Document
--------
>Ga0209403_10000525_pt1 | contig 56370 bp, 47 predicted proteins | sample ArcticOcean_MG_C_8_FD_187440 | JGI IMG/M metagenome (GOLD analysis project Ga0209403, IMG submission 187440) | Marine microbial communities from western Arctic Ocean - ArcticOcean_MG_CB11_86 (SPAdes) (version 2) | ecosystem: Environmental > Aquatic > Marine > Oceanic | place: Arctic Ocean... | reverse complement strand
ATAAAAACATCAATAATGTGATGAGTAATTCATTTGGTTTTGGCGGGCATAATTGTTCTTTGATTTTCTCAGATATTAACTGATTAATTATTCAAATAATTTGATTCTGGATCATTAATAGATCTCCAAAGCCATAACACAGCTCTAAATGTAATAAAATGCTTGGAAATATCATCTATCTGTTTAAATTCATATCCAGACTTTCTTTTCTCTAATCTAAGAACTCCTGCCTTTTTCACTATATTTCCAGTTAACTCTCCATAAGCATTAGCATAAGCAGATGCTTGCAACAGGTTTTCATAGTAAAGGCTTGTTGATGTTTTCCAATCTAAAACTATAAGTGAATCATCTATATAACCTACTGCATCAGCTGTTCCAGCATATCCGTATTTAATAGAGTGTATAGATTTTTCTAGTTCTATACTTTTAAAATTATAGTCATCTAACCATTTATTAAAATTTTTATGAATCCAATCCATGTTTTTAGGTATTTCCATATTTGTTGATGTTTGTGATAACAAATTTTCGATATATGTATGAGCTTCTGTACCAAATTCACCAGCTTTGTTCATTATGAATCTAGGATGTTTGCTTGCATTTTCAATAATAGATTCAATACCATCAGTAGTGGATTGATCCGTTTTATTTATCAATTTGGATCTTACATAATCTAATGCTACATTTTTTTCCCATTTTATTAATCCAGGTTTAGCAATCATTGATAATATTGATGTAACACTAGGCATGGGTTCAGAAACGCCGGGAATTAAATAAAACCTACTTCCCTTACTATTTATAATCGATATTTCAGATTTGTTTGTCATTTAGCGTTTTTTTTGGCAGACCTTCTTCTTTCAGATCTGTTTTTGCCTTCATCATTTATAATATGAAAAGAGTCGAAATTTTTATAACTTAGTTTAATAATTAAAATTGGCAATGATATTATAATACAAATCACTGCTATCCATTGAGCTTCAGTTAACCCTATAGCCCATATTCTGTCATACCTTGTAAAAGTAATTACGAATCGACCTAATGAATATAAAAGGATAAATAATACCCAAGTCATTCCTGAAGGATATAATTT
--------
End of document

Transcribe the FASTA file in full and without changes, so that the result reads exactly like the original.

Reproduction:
>Ga0209403_10000525_pt1 | contig 56370 bp, 47 predicted proteins | sample ArcticOcean_MG_C_8_FD_187440 | JGI IMG/M metagenome (GOLD analysis project Ga0209403, IMG submission 187440) | Marine microbial communities from western Arctic Ocean - ArcticOcean_MG_CB11_86 (SPAdes) (version 2) | ecosystem: Environmental > Aquatic > Marine > Oceanic | place: Arctic Ocean... | reverse complement strand
ATAAAAACATCAATAATGTGATGAGTAATTCATTTGGTTTTGGCGGGCATAATTGTTCTTTGATTTTCTCAGATATTAACTGATTAATTATTCAAATAATTTGATTCTGGATCATTAATAGATCTCCAAAGCCATAACACAGCTCTAAATGTAATAAAATGCTTGGAAATATCATCTATCTGTTTAAATTCATATCCAGACTTTCTTTTCTCTAATCTAAGAACTCCTGCCTTTTTCACTATATTTCCAGTTAACTCTCCATAAGCATTAGCATAAGCAGATGCTTGCAACAGGTTTTCATAGTAAAGGCTTGTTGATGTTTTCCAATCTAAAACTATAAGTGAATCATCTATATAACCTACTGCATCAGCTGTTCCAGCATATCCGTATTTAATAGAGTGTATAGATTTTTCTAGTTCTATACTTTTAAAATTATAGTCATCTAACCATTTATTAAAATTTTTATGAATCCAATCCATGTTTTTAGGTATTTCCATATTTGTTGATGTTTGTGATAACAAATTTTCGATATATGTATGAGCTTCTGTACCAAATTCACCAGCTTTGTTCATTATGAATCTAGGATGTTTGCTTGCATTTTCAATAATAGATTCAATACCATCAGTAGTGGATTGATCCGTTTTATTTATCAATTTGGATCTTACATAATCTAATGCTACATTTTTTTCCCATTTTATTAATCCAGGTTTAGCAATCATTGATAATATTGATGTAACACTAGGCATGGGTTCAGAAACGCCGGGAATTAAATAAAACCTACTTCCCTTACTATTTATAATCGATATTTCAGATTTGTTTGTCATTTAGCGTTTTTTTTGGCAGACCTTCTTCTTTCAGATCTGTTTTTGCCTTCATCATTTATAATATGAAAAGAGTCGAAATTTTTATAACTTAGTTTAATAATTAAAATTGGCAATGATATTATAATACAAATCACTGCTATCCATTGAGCTTCAGTTAACCCTATAGCCCATATTCTGTCATACCTTGTAAAAGTAATTACGAATCGACCTAATGAATATAAAAGGATAAATAATACCCAAGTCATTCCTGAAGGATATAATTT